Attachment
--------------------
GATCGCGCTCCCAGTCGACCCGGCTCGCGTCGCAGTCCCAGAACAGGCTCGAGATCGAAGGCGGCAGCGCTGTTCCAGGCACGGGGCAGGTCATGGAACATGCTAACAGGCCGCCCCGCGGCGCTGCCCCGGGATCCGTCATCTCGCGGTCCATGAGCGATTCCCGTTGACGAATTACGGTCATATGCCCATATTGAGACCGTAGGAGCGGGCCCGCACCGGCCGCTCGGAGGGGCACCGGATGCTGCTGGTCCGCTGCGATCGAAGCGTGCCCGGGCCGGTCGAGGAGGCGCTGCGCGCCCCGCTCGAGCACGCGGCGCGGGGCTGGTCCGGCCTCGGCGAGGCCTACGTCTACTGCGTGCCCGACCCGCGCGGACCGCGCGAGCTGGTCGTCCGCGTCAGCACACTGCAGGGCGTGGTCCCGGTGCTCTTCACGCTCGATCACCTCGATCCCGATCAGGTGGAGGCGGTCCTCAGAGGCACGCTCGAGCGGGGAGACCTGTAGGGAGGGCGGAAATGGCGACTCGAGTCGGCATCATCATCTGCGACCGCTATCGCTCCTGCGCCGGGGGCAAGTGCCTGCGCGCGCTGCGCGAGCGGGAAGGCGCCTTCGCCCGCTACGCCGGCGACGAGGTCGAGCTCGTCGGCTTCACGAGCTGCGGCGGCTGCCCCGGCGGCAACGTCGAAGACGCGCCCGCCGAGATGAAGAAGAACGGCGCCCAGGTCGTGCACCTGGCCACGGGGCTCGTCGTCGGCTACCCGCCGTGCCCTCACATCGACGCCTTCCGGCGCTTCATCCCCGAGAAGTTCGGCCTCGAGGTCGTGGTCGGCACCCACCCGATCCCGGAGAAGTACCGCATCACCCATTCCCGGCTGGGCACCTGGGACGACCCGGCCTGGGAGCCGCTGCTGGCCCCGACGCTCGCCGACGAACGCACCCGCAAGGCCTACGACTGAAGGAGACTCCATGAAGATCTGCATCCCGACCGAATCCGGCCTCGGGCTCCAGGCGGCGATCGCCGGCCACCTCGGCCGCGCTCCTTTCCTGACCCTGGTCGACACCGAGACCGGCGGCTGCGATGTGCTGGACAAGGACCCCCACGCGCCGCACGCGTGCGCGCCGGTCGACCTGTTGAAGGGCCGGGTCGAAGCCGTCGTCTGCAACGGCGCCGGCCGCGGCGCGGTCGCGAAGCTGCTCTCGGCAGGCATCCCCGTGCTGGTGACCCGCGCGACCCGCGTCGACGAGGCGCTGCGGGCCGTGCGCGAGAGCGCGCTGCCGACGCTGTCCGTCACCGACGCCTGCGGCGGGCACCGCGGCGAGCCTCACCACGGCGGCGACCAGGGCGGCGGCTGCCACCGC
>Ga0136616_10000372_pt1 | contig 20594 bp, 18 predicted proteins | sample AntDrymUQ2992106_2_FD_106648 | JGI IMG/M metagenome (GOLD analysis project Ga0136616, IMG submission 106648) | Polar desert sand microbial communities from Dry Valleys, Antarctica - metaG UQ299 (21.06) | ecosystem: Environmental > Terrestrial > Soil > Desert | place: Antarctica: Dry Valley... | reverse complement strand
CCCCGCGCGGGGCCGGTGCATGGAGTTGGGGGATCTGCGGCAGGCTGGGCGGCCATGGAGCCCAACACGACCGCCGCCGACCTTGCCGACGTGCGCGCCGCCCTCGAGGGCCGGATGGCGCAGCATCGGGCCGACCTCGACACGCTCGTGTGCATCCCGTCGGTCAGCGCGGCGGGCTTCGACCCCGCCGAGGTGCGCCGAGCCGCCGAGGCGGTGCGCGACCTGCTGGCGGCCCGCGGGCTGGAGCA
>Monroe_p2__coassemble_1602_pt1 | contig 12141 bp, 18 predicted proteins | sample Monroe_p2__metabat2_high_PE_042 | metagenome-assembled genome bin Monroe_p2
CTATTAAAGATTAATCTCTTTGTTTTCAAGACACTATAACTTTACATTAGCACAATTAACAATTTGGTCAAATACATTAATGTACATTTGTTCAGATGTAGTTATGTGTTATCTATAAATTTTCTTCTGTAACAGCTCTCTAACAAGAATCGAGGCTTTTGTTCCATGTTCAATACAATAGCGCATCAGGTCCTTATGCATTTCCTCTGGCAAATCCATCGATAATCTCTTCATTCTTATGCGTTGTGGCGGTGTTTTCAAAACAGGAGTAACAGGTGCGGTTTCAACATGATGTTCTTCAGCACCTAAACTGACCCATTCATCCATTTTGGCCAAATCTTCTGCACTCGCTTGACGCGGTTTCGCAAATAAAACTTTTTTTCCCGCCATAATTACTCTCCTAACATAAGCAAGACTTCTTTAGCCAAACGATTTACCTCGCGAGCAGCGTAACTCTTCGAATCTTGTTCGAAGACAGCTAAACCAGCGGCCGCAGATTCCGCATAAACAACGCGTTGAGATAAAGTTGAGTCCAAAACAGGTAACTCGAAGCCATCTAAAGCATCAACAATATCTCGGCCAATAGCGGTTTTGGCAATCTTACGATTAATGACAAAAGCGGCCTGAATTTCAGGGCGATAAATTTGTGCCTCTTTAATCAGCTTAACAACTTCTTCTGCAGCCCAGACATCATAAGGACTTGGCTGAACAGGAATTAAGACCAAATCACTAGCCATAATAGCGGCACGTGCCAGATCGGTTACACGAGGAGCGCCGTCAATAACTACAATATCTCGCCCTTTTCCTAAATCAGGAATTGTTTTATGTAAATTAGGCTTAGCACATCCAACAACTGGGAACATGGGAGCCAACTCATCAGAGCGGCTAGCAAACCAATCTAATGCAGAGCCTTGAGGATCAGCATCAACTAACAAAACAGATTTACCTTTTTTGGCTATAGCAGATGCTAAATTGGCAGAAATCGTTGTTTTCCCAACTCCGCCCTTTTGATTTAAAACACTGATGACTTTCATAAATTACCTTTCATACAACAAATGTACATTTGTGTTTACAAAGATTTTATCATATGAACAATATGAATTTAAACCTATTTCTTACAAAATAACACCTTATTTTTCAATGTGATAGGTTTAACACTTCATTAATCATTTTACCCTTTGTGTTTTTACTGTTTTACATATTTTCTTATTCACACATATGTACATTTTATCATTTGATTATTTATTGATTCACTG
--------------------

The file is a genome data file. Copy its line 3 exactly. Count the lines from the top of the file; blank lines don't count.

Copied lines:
CCCCGCGCGGGGCCGGTGCATGGAGTTGGGGGATCTGCGGCAGGCTGGGCGGCCATGGAGCCCAACACGACCGCCGCCGACCTTGCCGACGTGCGCGCCGCCCTCGAGGGCCGGATGGCGCAGCATCGGGCCGACCTCGACACGCTCGTGTGCATCCCGTCGGTCAGCGCGGCGGGCTTCGACCCCGCCGAGGTGCGCCGAGCCGCCGAGGCGGTGCGCGACCTGCTGGCGGCCCGCGGGCTGGAGCA